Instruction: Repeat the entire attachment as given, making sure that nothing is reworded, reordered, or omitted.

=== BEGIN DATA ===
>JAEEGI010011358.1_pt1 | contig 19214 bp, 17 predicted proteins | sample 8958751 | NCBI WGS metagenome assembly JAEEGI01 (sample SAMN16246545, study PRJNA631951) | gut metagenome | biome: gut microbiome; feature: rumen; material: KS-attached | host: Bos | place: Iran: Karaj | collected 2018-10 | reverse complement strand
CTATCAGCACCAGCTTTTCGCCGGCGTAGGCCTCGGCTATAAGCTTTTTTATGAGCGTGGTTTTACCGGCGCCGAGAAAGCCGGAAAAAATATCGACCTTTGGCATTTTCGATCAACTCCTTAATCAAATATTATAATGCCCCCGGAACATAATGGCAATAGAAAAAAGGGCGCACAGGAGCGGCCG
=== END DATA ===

>JAEEGI010011358.1_pt1 | contig 19214 bp, 17 predicted proteins | sample 8958751 | NCBI WGS metagenome assembly JAEEGI01 (sample SAMN16246545, study PRJNA631951) | gut metagenome | biome: gut microbiome; feature: rumen; material: KS-attached | host: Bos | place: Iran: Karaj | collected 2018-10 | reverse complement strand
CTATCAGCACCAGCTTTTCGCCGGCGTAGGCCTCGGCTATAAGCTTTTTTATGAGCGTGGTTTTACCGGCGCCGAGAAAGCCGGAAAAAATATCGACCTTTGGCATTTTCGATCAACTCCTTAATCAAATATTATAATGCCCCCGGAACATAATGGCAATAGAAAAAAGGGCGCACAGGAGCGGCCG